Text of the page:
Emmanuel Mintah ’21
Chemical and Biological Engineering
Diffusiophoresis in 1-D Pore Geometry*
My internship focused on engineering the metabolism of yeast cells to produce plant-derived chemicals necessary for pharmaceuticals. The manufacturing of plant-derived natural products is essential for a wide class of medicinal drugs, but current methods are not environmentally sustainable. Manufacturing these plant-derived natural products in yeast cells is a sustainable way to create drugs. The goal of my project was to transform yeast cells that produce 8-hydroxygeraniol, a chemical precursor to many plant-derived pharmaceuticals. I designed genes that would allow for the production of the P450 enzyme 8-hydroxylase and its reaction partners in yeast cells. Then I transformed these genes into yeast containing metabolic clustering systems that would allow the P450 enzymes to complete the oxidation reaction necessary to produce 8-hydroxygeraniol. Through this internship, I gained valuable lab experience that led me to decide that I want to pursue a graduate degree in chemical and biological engineering.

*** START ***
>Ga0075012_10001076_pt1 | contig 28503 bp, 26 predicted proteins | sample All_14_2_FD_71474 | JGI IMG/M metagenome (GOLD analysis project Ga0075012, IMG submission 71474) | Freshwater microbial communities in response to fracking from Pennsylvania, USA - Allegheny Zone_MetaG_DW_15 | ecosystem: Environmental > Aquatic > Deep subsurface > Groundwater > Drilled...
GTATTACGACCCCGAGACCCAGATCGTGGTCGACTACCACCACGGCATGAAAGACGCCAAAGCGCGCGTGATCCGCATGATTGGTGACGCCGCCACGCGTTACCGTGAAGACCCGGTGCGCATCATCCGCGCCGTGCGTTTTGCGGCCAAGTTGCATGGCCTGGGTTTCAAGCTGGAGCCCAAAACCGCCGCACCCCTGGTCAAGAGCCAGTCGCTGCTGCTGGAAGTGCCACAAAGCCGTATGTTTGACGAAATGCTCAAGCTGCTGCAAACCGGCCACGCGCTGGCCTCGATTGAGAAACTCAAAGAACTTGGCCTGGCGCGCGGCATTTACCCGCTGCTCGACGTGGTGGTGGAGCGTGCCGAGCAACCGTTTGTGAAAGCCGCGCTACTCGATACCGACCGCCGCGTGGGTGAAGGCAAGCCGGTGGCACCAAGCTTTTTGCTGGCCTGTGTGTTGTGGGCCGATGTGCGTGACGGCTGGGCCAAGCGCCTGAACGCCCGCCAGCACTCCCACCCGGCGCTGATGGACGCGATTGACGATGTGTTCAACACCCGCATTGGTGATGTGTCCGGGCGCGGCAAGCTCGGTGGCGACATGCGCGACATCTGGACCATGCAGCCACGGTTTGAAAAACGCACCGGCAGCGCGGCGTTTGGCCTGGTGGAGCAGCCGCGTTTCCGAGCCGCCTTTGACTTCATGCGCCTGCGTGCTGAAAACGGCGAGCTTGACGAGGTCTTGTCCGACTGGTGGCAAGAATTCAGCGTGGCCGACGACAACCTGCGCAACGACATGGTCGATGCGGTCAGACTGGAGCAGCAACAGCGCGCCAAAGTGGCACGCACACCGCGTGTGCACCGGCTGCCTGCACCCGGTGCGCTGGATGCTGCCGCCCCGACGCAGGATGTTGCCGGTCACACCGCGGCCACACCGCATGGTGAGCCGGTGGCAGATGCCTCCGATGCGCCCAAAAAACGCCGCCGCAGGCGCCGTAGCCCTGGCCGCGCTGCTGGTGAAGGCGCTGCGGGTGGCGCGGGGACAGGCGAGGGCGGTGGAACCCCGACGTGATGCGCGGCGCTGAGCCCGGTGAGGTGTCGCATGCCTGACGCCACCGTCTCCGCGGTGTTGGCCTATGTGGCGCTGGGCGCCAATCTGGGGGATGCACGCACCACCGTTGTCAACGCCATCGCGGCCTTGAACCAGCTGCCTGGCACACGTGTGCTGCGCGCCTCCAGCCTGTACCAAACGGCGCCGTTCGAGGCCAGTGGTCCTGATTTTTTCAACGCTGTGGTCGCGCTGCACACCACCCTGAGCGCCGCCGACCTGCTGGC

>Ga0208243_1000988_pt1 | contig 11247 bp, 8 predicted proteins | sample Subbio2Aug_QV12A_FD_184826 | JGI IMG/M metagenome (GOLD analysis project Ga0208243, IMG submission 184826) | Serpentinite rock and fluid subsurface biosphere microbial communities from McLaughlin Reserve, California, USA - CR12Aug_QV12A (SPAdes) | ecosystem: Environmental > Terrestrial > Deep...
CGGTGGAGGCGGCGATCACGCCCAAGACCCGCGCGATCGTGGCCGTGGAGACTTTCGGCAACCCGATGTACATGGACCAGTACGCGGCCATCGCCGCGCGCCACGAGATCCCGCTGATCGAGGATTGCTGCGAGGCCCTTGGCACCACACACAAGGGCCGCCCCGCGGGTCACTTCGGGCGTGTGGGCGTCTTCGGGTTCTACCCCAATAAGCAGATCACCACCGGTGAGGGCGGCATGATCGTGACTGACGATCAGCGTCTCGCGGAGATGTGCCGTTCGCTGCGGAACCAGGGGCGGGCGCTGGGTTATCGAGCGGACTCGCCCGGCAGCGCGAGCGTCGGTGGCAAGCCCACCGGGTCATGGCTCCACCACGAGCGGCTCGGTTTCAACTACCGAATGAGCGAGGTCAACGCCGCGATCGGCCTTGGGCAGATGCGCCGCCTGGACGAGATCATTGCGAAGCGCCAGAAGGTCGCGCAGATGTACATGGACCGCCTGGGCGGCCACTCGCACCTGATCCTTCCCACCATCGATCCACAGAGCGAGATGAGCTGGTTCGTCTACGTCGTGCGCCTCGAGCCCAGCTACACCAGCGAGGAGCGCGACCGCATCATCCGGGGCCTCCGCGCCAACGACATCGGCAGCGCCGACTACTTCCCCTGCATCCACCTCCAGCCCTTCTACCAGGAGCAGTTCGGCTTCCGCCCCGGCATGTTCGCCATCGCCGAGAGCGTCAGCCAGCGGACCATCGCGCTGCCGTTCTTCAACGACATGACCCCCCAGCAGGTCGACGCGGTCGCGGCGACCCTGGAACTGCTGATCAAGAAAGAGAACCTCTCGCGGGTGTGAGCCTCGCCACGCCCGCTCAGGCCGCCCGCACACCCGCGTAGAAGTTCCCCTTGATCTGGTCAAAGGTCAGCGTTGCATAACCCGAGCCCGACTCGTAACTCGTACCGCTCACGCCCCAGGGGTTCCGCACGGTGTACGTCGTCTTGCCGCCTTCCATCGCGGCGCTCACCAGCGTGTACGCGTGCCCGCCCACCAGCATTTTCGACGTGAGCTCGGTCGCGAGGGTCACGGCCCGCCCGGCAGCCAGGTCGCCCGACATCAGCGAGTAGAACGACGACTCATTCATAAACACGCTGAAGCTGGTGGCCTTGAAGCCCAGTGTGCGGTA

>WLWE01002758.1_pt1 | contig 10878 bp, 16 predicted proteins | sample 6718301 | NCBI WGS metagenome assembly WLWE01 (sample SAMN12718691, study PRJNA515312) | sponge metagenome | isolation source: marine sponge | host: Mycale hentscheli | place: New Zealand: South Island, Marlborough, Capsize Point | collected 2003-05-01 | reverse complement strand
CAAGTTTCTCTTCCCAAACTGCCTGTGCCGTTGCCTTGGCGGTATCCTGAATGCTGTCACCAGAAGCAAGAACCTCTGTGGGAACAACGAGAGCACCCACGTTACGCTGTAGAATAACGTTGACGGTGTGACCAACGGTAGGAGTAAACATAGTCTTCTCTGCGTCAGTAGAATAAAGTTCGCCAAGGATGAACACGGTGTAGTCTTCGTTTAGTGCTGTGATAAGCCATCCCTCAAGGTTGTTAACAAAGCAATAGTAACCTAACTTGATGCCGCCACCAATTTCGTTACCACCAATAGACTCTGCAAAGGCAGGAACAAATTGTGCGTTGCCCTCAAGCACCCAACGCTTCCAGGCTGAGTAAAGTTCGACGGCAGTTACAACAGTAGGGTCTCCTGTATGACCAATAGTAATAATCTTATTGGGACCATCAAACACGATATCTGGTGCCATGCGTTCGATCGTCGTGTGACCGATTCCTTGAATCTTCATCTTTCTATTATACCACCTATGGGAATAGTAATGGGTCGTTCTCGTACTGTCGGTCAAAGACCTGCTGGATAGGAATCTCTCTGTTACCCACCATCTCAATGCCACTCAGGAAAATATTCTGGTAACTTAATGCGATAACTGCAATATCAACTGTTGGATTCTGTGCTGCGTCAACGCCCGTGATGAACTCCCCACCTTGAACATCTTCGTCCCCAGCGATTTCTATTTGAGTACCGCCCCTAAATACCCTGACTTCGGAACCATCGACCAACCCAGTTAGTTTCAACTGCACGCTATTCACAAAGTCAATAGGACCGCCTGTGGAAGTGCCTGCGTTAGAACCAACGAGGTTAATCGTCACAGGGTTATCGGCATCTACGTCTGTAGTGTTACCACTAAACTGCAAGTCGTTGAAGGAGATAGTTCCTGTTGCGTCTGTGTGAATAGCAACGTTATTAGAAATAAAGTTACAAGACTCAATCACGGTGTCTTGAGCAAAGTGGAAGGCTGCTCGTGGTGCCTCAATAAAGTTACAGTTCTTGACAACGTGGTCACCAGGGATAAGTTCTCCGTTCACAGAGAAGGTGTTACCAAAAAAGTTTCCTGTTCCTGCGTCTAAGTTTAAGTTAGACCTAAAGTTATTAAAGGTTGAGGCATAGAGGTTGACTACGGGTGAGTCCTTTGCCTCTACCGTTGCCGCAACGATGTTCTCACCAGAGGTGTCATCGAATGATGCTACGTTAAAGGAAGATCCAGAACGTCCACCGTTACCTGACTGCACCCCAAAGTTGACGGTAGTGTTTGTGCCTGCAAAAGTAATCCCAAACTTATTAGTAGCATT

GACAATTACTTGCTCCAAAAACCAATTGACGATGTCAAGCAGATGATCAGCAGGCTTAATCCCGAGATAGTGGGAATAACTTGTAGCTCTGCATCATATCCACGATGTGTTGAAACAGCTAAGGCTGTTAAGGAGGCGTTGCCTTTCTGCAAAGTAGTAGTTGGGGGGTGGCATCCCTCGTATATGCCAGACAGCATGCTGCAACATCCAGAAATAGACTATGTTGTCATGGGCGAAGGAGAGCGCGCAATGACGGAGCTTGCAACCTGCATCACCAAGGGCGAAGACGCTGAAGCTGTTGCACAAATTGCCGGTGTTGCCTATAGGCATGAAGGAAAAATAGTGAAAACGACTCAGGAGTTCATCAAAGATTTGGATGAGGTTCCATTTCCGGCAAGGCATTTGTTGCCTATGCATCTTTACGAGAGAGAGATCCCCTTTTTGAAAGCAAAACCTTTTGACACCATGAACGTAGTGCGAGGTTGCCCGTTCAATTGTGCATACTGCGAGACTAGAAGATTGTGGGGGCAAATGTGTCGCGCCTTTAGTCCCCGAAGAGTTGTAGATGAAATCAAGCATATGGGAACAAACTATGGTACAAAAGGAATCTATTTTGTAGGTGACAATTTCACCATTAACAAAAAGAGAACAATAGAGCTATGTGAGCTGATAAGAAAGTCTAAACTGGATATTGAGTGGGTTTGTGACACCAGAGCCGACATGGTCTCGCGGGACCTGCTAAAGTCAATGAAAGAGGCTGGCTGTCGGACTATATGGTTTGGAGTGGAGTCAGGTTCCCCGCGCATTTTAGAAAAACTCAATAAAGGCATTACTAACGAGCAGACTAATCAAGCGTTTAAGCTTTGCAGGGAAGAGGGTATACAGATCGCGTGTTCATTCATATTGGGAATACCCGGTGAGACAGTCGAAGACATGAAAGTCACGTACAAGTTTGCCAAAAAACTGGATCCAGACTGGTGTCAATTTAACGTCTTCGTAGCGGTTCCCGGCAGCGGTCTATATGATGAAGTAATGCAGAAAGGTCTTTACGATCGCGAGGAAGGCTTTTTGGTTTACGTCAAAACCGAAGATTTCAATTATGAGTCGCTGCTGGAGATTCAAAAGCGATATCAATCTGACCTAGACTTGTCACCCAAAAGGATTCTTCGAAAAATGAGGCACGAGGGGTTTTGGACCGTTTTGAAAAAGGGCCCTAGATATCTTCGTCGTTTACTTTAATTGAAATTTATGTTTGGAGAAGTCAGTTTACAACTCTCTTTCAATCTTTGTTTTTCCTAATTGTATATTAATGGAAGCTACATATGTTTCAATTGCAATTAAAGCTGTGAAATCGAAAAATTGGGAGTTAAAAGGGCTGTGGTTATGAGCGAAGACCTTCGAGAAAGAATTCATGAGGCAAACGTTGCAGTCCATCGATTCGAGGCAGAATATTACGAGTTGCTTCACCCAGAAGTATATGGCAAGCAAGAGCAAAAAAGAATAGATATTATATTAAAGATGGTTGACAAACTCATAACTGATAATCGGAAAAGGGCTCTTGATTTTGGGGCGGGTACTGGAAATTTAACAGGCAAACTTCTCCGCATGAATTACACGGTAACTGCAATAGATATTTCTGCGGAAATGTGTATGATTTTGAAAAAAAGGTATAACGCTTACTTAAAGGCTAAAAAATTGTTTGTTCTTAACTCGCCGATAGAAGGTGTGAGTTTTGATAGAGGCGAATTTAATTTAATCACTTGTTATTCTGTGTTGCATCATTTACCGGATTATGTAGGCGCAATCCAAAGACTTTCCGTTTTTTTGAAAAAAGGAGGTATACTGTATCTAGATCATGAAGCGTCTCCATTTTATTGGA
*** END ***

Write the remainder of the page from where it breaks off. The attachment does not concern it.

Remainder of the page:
* This internship is connected to the PEI Water and the Environment Grand Challenges project,“Diffusiophoresis of Control of Particles in Water Systems.”
Water and Health
Complex Fluids Group, Department of Mechanical and Aerospace Engineering, Princeton University - Princeton, New Jersey
Howard Stone, Donald R. Dixon ’69 and Elizabeth W. Dixon Professor of Mechanical and Aerospace Engineering; Ankur Gupta, Postdoctoral Research Associate, Mechanical and Aerospace Engineering; Suin Shim, Postdoctoral Research Associate, Mechanical and Aerospace Engineering